Traverse City

Billy Strings and Don Julin

If you haven't heard of Don Julin and Billy Strings, then you probably haven't been hanging around Traverse City. 

Sunset in Traverse City
User: Joey Lax-Salinas

 

Walk or drive around your city or town: Chances are good your eyes will fall on something intriguing. Something that makes you wonder, "What's that, and where did it come from?"

But sometimes you don't know where to find the answer.

A new local history magazine aims to be the place for those answers. It's a digital magazine called The Grand Traverse Journal.

Amy Barritt is co-editor of the journal and special collections librarian for the Traverse Area District Library. She says the platform invites the public to be part of the digital magazine by not only reading, but also producing some of its content.

"It's a really good vehicle for people to practice those skill sets of literacy and communication. That's why we think the journal is good not just for our region, but libraries across the state can get started in projects like this," says Barritt.

You can view the Grand Traverse Journal here.

* Listen to our conversation with Amy Barritt above.

Pure Michigan

TRAVERSE CITY, Mich. (AP) - The National Cherry Festival is getting underway in Traverse City, with the opening weekend featuring a return appearance by the U.S. Navy Blue Angels and several events linked to the region's growing reputation as a foodie haven.

On Saturday, the headliner is a "Blues, Brews and BBQ" program featuring beers and ciders from Michigan microbreweries and a wide selection of barbecues, with some recipes featuring cherries.

The National Cherry Festival in Traverse City runs from July 5 through July 12.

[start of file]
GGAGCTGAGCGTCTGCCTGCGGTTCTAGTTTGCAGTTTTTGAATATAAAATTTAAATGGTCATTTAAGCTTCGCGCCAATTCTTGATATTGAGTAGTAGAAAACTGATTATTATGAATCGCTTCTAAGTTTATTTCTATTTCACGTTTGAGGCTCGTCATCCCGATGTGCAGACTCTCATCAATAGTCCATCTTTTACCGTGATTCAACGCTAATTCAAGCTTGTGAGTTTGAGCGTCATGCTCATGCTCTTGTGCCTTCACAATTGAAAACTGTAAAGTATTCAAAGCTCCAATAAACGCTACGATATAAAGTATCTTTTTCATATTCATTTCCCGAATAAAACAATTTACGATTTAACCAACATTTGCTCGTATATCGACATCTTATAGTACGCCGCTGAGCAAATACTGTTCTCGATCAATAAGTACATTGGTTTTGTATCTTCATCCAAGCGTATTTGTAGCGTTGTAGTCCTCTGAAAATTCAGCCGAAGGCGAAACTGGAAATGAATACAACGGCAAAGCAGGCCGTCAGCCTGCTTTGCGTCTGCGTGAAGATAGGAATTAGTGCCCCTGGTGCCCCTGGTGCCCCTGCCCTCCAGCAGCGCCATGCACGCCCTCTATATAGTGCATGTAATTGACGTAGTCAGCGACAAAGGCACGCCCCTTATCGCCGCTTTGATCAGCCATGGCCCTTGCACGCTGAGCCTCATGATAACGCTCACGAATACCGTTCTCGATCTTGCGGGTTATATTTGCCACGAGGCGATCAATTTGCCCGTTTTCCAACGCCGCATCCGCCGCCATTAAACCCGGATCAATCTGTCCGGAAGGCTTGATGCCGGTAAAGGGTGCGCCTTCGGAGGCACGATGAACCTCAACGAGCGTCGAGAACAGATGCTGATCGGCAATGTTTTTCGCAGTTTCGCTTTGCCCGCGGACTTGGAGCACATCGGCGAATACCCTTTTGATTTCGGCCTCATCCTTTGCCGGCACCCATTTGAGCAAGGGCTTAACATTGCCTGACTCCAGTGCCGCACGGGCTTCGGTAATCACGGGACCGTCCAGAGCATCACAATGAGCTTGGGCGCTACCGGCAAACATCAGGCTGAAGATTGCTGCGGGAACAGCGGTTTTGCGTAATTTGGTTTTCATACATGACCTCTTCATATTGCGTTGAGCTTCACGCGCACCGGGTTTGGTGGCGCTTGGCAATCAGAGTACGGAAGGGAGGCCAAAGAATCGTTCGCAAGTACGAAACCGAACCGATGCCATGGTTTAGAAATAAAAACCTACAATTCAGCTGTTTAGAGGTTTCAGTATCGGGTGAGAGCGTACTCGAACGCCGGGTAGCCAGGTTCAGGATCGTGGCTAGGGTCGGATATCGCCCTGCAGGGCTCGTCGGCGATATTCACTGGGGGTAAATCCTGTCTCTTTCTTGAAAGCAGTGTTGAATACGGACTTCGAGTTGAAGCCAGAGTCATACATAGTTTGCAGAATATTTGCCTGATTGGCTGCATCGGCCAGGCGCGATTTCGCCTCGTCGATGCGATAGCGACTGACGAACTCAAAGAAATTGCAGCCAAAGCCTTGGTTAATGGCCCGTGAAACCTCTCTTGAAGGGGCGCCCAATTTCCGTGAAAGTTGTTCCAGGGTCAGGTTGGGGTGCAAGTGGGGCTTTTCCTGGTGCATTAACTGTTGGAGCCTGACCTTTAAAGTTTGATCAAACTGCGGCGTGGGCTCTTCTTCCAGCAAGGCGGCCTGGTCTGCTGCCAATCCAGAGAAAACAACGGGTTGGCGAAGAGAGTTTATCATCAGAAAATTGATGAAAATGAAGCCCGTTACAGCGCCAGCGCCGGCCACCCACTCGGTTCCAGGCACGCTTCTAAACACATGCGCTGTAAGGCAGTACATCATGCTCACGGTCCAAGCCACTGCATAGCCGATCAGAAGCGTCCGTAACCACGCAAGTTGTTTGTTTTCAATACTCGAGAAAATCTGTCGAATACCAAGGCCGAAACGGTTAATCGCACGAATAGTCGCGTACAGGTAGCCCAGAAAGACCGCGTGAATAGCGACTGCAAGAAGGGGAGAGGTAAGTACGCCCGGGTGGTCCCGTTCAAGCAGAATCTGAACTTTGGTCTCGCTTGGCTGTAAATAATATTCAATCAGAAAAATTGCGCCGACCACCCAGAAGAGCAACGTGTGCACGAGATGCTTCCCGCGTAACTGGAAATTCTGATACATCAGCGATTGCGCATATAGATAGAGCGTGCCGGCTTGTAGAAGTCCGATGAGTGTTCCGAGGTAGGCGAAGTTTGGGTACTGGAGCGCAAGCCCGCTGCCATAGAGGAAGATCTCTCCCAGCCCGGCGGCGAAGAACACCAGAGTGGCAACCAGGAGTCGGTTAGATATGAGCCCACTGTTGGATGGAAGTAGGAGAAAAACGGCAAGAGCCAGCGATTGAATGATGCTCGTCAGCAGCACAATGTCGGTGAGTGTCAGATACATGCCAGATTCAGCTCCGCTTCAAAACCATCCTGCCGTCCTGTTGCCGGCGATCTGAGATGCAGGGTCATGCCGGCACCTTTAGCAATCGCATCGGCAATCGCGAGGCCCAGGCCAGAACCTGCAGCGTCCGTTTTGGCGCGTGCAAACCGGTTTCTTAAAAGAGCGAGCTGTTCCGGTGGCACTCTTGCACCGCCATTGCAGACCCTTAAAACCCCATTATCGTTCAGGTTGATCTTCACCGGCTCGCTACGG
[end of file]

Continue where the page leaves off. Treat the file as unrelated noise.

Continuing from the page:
User: Michigan Municipal League / flickr

Sometimes too much of a good thing is, well, too much.

That seems to be what some residents and city commissioners in Traverse City are thinking about the upcoming National Cherry Festival, and the many other festivals that draw visitors to Traverse City through the year.

In short, some of the locals are starting to push back. It’s been dubbed “festival fatigue.” Some residents complain in particular about the Cherry Festival in a downtown park called the “Open Space” that runs along Grand Traverse Bay. They grumble about noise, trash, and crowds.

User: waledro / Flickr

An unusual berry should be widely available at farmers markets in northern Michigan this summer. In fact, the region has become the center of saskatoon growing in the United States.

Most people who grow saskatoons around Traverse City were not farmers until a few years ago, but the berry could have a bright future in northern Michigan.

TRAVERSE CITY, Mich. (AP) - A Traverse City commissioner has pulled from Monday's agenda a resolution to rename Columbus Day as Indigenous Peoples Day.

The Traverse City Record-Eagle reports  Commissioner Jim Carruthers agreed to sponsor the resolution, but says it's not ready for a vote.

The resolution was requested by American Indian activist group Idle No More Michigan.